Special Edition: Einstein Observatory

What does it mean?

Wolter Telescope – X-ray telescopes that use Wolter mirrors to focus x-rays.

GPS – The Global Positioning System consists of a network of Earth-orbiting satellites that are used to triangulate the position of a receiver (generally a radio or microwave receiver). The receiver uses signals emitted by the satellites to compute its position on Earth, typically to accuracies of meters or even less.

Cen A – Centaurus A, also known as NGC 5128, is a lenticular galaxy in the constellation Centaurus. The “A” in Cen A means it is the brightest radio source within that constellation. Cen A is a radio galaxy, and at only 11 million light years from Earth it is the closest active galaxy to us.

M87 – The 87th object in the Messier Catalogue is a very large elliptical galaxy some 55 million light years away at the center of the Virgo Cluster of galaxies (our local supercluster). M87 is an active galaxy; its strong nuclear radio emission makes it a radio galaxy. It is also one of the brightest radio objects in the sky.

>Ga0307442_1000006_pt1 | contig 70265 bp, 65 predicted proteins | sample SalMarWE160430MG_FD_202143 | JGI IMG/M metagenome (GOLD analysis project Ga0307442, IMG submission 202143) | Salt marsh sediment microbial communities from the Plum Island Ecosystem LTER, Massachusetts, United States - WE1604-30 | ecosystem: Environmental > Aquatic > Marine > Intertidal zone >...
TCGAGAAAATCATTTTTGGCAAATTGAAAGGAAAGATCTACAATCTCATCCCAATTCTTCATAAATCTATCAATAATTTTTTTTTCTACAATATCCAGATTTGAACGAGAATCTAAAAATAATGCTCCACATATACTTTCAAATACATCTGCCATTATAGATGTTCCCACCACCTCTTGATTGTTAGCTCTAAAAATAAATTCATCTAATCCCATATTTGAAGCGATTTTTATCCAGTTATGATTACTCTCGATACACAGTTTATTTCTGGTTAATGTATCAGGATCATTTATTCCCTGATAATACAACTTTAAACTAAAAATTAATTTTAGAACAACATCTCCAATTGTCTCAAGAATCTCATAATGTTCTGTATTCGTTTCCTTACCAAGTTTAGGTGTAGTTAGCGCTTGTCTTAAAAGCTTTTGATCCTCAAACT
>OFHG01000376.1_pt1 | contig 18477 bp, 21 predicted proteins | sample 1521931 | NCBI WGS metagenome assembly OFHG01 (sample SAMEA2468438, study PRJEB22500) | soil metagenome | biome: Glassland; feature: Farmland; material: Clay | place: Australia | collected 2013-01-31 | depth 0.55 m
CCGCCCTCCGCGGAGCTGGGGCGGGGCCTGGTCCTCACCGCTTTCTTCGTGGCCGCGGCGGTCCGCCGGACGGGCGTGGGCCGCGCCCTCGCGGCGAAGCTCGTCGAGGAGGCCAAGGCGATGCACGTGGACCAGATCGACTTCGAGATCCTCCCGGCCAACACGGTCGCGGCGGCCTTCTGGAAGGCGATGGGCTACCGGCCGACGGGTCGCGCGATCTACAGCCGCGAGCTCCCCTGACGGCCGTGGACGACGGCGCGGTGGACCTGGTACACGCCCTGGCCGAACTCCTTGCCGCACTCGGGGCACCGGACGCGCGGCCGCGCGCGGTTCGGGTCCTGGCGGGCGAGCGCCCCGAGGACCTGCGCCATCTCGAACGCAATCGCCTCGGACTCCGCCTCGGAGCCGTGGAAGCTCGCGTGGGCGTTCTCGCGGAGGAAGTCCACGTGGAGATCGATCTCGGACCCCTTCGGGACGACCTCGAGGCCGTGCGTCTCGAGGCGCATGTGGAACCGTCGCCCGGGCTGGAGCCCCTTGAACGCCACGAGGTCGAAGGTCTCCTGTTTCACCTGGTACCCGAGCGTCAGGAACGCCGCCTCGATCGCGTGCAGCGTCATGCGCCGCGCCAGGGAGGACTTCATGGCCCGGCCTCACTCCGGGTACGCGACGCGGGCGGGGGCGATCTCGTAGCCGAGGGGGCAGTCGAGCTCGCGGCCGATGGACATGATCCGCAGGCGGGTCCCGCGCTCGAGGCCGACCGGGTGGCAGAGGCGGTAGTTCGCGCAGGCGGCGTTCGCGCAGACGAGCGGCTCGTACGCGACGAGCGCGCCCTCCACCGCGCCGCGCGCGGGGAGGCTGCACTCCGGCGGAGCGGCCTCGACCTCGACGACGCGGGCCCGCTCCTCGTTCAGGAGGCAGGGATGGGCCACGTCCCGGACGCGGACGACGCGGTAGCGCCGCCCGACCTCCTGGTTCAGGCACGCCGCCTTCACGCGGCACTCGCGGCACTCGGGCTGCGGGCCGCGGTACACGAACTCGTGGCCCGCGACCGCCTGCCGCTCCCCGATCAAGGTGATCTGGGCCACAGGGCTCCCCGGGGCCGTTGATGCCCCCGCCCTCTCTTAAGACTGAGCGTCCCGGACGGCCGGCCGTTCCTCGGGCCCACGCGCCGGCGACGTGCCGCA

In human speak please!

The Einstein observatory, also known as HEAO-2 (the second High Energy Astrophysical Observatory), was launched in November of 1978 and remained in operation until 1981. At that time it was safely de-orbited and burned up in the Earth’s atmosphere upon re-entry. With its ability to focus soft x-rays it was able to detect hot X-ray emitting gas from individual galaxies and galaxy clusters to levels unprecedented for the time. Its high sensitivity and ability to image in the X-ray band allowed the observatory to make important contributions to our understanding of galaxy cluster evolution. The Einstein observatory was also useful in studying the structure of supernova remnants, and in finding new X-ray sources.

Is that all?

The Einstein Observatory (HEAO-2) – The NASA Goddard Space Flight Center’s page on the Einstein Observatory.